Reading, speaking, writing: Malaysia’s lost treasures

Do we have what it takes to acknowledge we have failed horribly and to get back on our feet and raise our literary competencies?


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Reading widely, speaking fluently and writing sharply and with clarity are today lost treasures in Malaysia.

Why and how have we come to this state? Who is to be blamed? 

Veteran journalist and blogger Kadir Jasin said, “A nation that doesn’t read cannot think. A nation that doesn’t think cannot speak and a nation that doesn’t speak has no voice.”

So true. I can vouch for that, as I have trained thousands of executives in Malaysia (not counting those in foreign lands) over decades.

The executives of thirty years ago and those of today are so different. 

Today it is no surprise to find executives lacking in speaking skills and being completely incompetent in writing. 

To meet their communication needs, many companies and public sector organisations hire external consultants.

Many graduates appear shockingly uninterested in reading as well. Buying books each month on payday is a dead culture. 

Many graduates in business, marketing or communication do not even know the noted writers who have contributed to the body of knowledge in their own fields. 

Executives who have to write their own profiles or a one-page report, let alone a proposal, find it a colossal struggle.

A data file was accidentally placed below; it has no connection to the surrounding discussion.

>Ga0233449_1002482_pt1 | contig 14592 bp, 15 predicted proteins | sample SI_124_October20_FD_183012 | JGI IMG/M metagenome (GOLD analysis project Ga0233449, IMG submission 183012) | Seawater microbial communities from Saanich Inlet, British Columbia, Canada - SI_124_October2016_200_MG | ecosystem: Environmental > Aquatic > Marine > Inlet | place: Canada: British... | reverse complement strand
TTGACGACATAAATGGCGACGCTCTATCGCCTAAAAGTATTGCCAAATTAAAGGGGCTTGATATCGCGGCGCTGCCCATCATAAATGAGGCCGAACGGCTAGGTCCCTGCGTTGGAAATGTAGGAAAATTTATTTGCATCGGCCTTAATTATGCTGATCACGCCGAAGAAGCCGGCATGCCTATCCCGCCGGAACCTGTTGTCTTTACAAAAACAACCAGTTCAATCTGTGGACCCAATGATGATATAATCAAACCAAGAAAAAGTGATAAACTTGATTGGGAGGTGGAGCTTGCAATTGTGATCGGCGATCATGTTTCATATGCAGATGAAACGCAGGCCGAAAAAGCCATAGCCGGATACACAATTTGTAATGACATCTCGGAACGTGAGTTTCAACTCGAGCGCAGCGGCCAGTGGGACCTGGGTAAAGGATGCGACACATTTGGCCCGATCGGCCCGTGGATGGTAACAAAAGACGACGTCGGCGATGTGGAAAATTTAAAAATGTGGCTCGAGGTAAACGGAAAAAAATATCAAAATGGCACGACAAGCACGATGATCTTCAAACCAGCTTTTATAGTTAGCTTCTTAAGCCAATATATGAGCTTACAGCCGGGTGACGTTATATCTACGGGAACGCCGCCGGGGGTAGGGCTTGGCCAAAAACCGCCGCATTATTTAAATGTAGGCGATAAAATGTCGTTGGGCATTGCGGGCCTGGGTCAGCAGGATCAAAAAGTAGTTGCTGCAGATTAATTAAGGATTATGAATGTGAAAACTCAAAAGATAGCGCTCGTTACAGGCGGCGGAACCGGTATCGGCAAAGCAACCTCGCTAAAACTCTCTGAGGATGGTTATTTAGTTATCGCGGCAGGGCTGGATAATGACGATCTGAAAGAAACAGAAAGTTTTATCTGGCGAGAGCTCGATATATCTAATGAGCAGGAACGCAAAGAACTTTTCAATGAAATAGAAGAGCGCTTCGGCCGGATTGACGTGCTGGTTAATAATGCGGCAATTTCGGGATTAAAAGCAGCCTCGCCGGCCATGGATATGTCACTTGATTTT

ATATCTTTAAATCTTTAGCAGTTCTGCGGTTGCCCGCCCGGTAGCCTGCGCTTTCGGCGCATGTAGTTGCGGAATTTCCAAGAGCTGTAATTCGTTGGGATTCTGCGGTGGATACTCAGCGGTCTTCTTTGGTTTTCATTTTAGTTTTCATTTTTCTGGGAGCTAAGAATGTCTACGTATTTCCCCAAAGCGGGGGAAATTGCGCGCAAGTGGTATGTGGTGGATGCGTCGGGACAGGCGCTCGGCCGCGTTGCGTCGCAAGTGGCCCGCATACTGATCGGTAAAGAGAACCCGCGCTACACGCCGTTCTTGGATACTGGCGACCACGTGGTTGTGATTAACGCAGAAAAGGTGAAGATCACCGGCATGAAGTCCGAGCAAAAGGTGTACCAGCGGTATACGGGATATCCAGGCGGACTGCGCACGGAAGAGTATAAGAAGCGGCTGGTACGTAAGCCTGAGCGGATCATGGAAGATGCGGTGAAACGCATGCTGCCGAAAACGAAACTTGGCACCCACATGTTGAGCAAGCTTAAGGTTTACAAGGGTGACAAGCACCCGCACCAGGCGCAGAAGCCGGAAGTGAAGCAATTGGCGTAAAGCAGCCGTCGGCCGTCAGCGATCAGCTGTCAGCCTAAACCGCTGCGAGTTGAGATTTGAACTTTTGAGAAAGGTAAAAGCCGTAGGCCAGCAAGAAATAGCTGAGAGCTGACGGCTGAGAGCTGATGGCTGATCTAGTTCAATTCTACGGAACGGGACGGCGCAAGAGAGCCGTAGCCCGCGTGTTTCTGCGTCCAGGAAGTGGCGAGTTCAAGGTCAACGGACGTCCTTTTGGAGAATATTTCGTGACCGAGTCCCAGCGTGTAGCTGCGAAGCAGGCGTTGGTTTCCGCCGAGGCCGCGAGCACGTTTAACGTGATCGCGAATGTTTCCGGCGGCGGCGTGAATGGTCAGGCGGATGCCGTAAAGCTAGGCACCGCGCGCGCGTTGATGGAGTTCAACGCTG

Our nation’s prospects look bleak, with a growing vacuum of capabilities.

Do we have what it takes to acknowledge we have failed horribly and to get back on our feet and raise our literary competencies?

The education system today has collapsed. Not a few graduates appear unable to speak and write competently. Let’s not even ask if they have a passion for reading to gain knowledge and mastery in their work. 

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Our education culture has regressed. Many parents put more emphasis on tuition classes (if they can afford it) for their children. Others resort to copy, cut-and-paste remedies to get by. 

We have dumped our tradition of encouraging the habit of reading, even in our homes. 

Today, many even feel that buying books as gifts for festive seasons – Hari Raya, the Lunar New Year, Deepavali or Christmas – is a crazy idea. 

Instead, they think that distributing cash packets and lighting expensive fireworks is a more modern way to attain happiness.

Why, even many teachers themselves do not have the reading habit. Ask around and see how many teachers read at least one book a month. 

Many classrooms have little time to master the art of reading, writing and speaking because they have too many other subjects to cover, so claim some teachers.

If policymakers, teachers, parents and students continue to pay lip service to reading, speaking and writing skills, our nation’s human resources will suffer.

I have doubts we can rediscover these lost treasures after witnessing the downward trend among the executives I have coached over the past thirty years.

The views expressed in Aliran's media statements and the NGO statements we have endorsed reflect Aliran's official stand. Views and opinions expressed in other pieces published here do not necessarily reflect Aliran's official position.
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